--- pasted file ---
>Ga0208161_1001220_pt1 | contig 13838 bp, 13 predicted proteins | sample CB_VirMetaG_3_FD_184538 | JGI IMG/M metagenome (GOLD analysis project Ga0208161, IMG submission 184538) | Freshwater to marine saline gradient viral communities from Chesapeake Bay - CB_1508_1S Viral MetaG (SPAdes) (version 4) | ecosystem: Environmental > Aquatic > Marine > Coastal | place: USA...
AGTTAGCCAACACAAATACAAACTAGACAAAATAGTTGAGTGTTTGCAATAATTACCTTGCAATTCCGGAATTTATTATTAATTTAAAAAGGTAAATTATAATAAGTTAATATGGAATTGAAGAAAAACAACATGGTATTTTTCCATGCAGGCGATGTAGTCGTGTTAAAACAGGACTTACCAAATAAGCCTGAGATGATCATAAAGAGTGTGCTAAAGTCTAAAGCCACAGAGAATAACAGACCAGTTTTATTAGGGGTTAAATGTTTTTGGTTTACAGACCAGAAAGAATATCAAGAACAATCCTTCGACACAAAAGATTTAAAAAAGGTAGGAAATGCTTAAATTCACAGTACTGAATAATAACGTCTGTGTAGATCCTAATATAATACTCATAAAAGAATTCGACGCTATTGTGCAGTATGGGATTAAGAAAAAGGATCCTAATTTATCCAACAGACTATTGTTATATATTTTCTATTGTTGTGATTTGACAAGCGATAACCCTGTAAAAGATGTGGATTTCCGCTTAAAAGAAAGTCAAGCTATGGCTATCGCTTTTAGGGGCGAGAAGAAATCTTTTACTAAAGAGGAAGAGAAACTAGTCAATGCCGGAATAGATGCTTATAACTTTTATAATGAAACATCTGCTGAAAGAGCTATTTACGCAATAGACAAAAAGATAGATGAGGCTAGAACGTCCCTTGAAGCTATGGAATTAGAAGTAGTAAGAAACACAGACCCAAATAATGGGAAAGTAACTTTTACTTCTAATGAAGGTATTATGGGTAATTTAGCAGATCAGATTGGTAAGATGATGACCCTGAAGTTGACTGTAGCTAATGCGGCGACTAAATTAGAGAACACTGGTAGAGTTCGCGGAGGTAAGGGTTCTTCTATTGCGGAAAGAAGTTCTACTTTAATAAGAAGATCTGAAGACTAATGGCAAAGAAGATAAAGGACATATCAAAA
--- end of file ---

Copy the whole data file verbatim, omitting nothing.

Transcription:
>Ga0208161_1001220_pt1 | contig 13838 bp, 13 predicted proteins | sample CB_VirMetaG_3_FD_184538 | JGI IMG/M metagenome (GOLD analysis project Ga0208161, IMG submission 184538) | Freshwater to marine saline gradient viral communities from Chesapeake Bay - CB_1508_1S Viral MetaG (SPAdes) (version 4) | ecosystem: Environmental > Aquatic > Marine > Coastal | place: USA...
AGTTAGCCAACACAAATACAAACTAGACAAAATAGTTGAGTGTTTGCAATAATTACCTTGCAATTCCGGAATTTATTATTAATTTAAAAAGGTAAATTATAATAAGTTAATATGGAATTGAAGAAAAACAACATGGTATTTTTCCATGCAGGCGATGTAGTCGTGTTAAAACAGGACTTACCAAATAAGCCTGAGATGATCATAAAGAGTGTGCTAAAGTCTAAAGCCACAGAGAATAACAGACCAGTTTTATTAGGGGTTAAATGTTTTTGGTTTACAGACCAGAAAGAATATCAAGAACAATCCTTCGACACAAAAGATTTAAAAAAGGTAGGAAATGCTTAAATTCACAGTACTGAATAATAACGTCTGTGTAGATCCTAATATAATACTCATAAAAGAATTCGACGCTATTGTGCAGTATGGGATTAAGAAAAAGGATCCTAATTTATCCAACAGACTATTGTTATATATTTTCTATTGTTGTGATTTGACAAGCGATAACCCTGTAAAAGATGTGGATTTCCGCTTAAAAGAAAGTCAAGCTATGGCTATCGCTTTTAGGGGCGAGAAGAAATCTTTTACTAAAGAGGAAGAGAAACTAGTCAATGCCGGAATAGATGCTTATAACTTTTATAATGAAACATCTGCTGAAAGAGCTATTTACGCAATAGACAAAAAGATAGATGAGGCTAGAACGTCCCTTGAAGCTATGGAATTAGAAGTAGTAAGAAACACAGACCCAAATAATGGGAAAGTAACTTTTACTTCTAATGAAGGTATTATGGGTAATTTAGCAGATCAGATTGGTAAGATGATGACCCTGAAGTTGACTGTAGCTAATGCGGCGACTAAATTAGAGAACACTGGTAGAGTTCGCGGAGGTAAGGGTTCTTCTATTGCGGAAAGAAGTTCTACTTTAATAAGAAGATCTGAAGACTAATGGCAAAGAAGATAAAGGACATATCAAAA